(#486: 11 September 1993, 1 week; 26 February 1994, 4 weeks; 2 April 1994, 1 week)
Track listing: Dreamlover/Hero/Anytime You Need A Friend/Music Box/Now That I Know/Never Forget You/Without You/Just To Hold You Once Again/I’ve Been Thinking About You/All I’ve Ever Wanted/Everything Fades Away*
(* track included on European edition only)
Sometimes it is preferable to listen to a record and know nothing about the circumstances of its making. Were I to assess Music Box on its basis alone, I would call it a reasonably convincing middle-of-the-road pop album with moments of uncanny transcendence. “Anytime You Need A Friend” harmonically echoes “Beatrix” by the Cocteau Twins - the E seventh/G sharp sting of poignancy – before you remember how grudging a record that same year’s Four Calendar Café was. The faster songs are bountiful and welcoming; the folksy trot of “Dreamlover,” the C + C Music Factory direct-inject anti-schmaltz ray-gun on “Now That I Know,” the purposeful Swingbeat of “I’ve Been Thinking About You.” At other times – specifically the title song and “All I’ve Ever Wanted” – the surface beauty is vaguely acquainted with the otherworldly.
The take on “Without You” – a huge single in 1994, perhaps in inadvertent tribute to the then-recently deceased Harry Nilsson – is curiously inconclusive and underwhelming, but “Hero” is a convincing descendent of “The Greatest Love Of All” and became something of an actual “anthem” for those Generation X-ers intent on deciding the procedurals of their own lives (and goes against the grain of most of the rest of the album, but more about that in a moment). The young Beyoncé practised her scales to this album. Michelle Obama played “Hero” to her husband when he was feeling particularly low. Aretha sang the song in dedication to the Rev Jesse Jackson. I cannot ignore this legacy – even if the song was originally intended for a long and justifiably-forgotten Dustin Hoffman/Geena Davis movie, with the intent of getting Gloria Estefan to sing it.
It would be easy to accept Music Box as a skilfully-assembled record, full of love songs, or accumulations of greetings card tropes which from the next room resemble a love song, unquestioningly ideal for those engaged in romance. On that level, and one or two others, it does its job.
But, in the same week that I addressed the thorny story of Ike and Tina Turner, there is ultimately something very oppressive about this record, as though its singer had been compelled to make it. Her second studio album, Emotions, was rawer and more smouldering (if not more explosive) than its eponymous predecessor, and didn’t win any new consumers over, so her record label insisted on something softer, more mainstream, more approachable.
Carey essentially agreed with this – or at least another involved party did – but she was careful to layer live, as opposed to programmed, backing vocals to avert complete blandness. She also wrote most of the album’s lyrics, so there is a very minor level of control at work.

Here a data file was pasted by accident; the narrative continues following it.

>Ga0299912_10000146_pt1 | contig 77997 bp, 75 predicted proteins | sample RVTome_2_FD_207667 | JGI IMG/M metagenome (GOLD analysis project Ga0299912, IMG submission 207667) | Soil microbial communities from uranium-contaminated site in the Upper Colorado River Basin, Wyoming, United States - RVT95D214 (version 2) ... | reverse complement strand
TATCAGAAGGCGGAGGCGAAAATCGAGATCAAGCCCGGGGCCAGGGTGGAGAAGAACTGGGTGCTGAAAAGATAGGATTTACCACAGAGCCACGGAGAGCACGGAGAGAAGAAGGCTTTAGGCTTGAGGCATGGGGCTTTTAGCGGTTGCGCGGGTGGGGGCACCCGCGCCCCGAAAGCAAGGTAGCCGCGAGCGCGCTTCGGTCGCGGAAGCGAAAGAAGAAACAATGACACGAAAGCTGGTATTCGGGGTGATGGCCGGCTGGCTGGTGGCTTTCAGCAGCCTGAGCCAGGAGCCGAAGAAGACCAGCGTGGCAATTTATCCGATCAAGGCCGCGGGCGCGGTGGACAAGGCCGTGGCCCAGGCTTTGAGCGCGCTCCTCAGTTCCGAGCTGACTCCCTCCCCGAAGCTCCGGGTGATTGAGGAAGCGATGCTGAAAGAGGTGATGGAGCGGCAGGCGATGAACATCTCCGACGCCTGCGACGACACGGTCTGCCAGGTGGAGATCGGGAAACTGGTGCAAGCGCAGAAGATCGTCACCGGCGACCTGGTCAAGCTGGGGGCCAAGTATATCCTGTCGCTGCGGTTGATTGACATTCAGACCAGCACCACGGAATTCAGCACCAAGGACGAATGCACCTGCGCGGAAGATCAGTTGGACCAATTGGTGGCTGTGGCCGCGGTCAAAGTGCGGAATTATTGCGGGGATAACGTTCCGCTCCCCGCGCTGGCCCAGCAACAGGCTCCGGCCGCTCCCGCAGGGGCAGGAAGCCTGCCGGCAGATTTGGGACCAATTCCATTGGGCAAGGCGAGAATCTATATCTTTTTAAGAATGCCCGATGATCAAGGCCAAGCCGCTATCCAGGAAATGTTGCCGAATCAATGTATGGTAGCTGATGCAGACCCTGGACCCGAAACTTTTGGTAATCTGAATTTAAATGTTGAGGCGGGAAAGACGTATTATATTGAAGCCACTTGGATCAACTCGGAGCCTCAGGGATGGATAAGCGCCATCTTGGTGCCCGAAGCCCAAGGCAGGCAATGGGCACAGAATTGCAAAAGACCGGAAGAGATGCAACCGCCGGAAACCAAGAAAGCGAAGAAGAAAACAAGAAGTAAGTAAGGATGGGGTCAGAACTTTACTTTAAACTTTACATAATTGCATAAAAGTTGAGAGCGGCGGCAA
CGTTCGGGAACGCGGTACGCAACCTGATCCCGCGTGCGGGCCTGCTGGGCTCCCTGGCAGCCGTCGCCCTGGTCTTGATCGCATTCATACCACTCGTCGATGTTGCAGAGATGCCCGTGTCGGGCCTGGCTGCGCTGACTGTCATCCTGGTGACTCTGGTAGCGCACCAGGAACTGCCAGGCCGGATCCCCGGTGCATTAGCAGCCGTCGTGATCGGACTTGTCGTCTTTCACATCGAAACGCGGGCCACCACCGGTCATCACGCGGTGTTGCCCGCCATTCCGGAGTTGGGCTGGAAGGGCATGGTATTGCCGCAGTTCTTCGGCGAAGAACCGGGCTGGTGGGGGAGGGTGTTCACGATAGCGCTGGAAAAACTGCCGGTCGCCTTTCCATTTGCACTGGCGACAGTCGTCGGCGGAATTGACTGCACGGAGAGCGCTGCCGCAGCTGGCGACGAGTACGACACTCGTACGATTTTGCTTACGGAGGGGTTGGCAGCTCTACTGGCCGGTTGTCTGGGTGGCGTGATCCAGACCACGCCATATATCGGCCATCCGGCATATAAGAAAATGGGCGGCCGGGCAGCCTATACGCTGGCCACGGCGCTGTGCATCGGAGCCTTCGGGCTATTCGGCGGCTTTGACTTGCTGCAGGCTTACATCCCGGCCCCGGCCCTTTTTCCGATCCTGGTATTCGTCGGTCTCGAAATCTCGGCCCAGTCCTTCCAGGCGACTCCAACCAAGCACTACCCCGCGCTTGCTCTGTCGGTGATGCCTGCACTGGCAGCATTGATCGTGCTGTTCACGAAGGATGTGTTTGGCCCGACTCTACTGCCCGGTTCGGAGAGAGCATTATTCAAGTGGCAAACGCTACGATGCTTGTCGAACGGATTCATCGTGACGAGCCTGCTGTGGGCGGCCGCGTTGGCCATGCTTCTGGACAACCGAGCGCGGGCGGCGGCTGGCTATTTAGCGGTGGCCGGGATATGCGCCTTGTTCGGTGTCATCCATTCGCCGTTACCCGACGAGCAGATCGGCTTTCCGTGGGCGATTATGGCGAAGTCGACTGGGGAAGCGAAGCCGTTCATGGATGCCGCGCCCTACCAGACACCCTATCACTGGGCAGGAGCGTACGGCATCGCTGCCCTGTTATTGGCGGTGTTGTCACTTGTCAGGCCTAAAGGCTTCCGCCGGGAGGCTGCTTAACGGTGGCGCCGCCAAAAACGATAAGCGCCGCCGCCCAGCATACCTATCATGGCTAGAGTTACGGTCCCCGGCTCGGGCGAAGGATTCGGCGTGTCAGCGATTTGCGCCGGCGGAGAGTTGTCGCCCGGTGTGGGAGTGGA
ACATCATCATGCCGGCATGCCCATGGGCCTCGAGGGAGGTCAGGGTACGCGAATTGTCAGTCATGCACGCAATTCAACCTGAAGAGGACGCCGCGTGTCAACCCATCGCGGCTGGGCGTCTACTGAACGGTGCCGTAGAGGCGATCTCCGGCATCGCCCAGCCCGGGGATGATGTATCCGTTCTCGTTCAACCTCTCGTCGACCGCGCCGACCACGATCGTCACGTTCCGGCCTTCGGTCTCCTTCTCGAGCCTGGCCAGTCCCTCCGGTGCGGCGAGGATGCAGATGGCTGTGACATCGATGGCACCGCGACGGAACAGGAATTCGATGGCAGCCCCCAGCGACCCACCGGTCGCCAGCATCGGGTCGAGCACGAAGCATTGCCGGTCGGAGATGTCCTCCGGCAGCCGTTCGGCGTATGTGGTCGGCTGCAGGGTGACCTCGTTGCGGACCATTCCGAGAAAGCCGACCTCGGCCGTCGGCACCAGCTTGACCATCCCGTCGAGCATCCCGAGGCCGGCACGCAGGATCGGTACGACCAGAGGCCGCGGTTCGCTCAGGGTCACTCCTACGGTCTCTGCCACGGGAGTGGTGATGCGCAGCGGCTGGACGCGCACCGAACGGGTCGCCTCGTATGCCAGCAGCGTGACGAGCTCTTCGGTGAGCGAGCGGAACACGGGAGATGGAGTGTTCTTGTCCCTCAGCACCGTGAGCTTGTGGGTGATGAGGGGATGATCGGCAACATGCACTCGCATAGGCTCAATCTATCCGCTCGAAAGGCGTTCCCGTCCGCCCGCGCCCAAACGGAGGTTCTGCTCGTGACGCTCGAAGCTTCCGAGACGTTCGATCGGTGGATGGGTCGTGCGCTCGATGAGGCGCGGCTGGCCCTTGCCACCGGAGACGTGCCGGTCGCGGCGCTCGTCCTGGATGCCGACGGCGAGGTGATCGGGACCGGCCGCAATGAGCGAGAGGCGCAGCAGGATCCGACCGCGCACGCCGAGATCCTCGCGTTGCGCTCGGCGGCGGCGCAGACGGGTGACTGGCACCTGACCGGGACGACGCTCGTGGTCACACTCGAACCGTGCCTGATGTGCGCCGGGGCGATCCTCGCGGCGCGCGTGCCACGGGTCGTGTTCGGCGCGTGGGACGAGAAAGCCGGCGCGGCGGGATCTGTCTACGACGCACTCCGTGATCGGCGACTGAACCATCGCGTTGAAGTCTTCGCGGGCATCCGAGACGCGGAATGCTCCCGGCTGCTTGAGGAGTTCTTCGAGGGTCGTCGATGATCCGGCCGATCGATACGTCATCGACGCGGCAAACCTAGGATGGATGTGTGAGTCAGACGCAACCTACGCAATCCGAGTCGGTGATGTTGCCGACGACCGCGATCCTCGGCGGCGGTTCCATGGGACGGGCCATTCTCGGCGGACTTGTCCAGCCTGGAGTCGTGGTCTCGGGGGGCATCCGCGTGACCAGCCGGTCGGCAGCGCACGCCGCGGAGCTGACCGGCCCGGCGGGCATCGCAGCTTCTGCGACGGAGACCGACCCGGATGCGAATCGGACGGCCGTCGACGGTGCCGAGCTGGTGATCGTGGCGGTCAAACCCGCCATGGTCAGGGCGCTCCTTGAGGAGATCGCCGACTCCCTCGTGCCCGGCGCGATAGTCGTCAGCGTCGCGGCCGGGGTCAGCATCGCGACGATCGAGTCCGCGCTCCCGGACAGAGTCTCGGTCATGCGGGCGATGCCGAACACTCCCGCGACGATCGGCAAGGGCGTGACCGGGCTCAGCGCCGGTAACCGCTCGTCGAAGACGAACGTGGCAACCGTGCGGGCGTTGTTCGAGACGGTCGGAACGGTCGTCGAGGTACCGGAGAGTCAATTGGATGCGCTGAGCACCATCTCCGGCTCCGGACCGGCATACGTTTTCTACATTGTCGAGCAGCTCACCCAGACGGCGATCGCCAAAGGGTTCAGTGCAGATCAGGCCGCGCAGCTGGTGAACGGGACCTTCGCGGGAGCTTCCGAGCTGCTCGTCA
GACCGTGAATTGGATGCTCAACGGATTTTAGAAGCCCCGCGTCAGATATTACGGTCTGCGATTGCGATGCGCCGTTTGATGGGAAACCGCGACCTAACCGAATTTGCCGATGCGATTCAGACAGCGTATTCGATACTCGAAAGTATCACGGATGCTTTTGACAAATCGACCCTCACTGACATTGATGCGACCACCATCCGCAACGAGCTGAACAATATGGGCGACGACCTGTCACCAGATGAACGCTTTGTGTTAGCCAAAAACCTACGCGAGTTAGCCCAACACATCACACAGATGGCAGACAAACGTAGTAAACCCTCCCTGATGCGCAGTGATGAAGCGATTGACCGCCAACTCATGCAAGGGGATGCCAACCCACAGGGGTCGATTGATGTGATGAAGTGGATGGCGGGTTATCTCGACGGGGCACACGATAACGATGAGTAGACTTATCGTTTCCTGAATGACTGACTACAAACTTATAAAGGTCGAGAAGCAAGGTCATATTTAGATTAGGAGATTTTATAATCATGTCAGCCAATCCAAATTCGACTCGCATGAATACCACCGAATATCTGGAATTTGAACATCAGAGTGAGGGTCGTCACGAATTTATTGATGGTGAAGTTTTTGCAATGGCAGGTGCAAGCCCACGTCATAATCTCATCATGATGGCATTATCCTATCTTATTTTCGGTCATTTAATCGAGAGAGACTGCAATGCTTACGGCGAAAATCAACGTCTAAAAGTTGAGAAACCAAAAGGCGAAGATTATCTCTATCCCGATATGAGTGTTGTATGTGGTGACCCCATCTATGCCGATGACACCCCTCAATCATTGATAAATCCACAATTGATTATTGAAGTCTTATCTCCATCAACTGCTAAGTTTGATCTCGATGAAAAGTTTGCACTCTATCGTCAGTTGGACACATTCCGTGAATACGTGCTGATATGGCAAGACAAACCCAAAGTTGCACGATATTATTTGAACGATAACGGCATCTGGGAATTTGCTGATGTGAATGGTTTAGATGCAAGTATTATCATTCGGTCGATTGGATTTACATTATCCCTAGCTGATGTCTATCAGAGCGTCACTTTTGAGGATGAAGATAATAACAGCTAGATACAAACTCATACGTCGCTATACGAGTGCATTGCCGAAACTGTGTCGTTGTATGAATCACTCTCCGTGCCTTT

But the overall sense of oppression lies in the album’s nearly endless, and superficially heartfelt, declarations of love and devotion – as though she has been made to write these words – which I believe is akin to musical neutering. I note that one of the defining characteristics of a music box is that it plays the same thing over and over again, and so this endless facsimile of love borders on the suffocating. You do not even have to know about the butter knife story to suspect that this is all too uniformly good to be true. Ronnie Spector recently declared that her former husband was “a brilliant producer, but a lousy husband.” But that get-out clause is absent here (Gloria and Emilio Estefan, in contrast, are equals; fellow musicians in the same band).
Or is it? On the European edition of Music Box – which, living in the UK, is the edition which I am using here – there is an eleventh song, one presumably kept, or pressganged, off the American edition on purpose; we don’t want to spoil the story, do we?
But “Everything Fades Away” is a patient and quietly violent rebuke against what the rest of the record has been professing to say. Over an ethereal, floating backdrop worthy of P.M. Dawn, Carey whispers: “Don't tell me you're sorry you hurt me/How many times can I give in?/How many battles can you win?” The object of these words is, with hindsight, obvious. The song fades away as slowly as this photocopied document of love deteriorates and separates into its constituent atoms. It is unlike anything else on the record and purposely so. It says that the singer wants her control back – and for his control to end. All music boxes wind down eventually if one does not properly care for them.